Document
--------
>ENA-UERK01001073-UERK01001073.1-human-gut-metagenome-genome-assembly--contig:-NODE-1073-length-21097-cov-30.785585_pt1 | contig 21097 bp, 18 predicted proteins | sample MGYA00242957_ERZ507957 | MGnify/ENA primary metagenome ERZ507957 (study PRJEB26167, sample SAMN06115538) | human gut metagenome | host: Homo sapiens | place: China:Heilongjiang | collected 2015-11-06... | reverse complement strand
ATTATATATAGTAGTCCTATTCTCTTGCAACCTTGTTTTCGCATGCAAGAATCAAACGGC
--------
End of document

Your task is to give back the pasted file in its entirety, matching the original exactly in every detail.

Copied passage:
>ENA-UERK01001073-UERK01001073.1-human-gut-metagenome-genome-assembly--contig:-NODE-1073-length-21097-cov-30.785585_pt1 | contig 21097 bp, 18 predicted proteins | sample MGYA00242957_ERZ507957 | MGnify/ENA primary metagenome ERZ507957 (study PRJEB26167, sample SAMN06115538) | human gut metagenome | host: Homo sapiens | place: China:Heilongjiang | collected 2015-11-06... | reverse complement strand
ATTATATATAGTAGTCCTATTCTCTTGCAACCTTGTTTTCGCATGCAAGAATCAAACGGC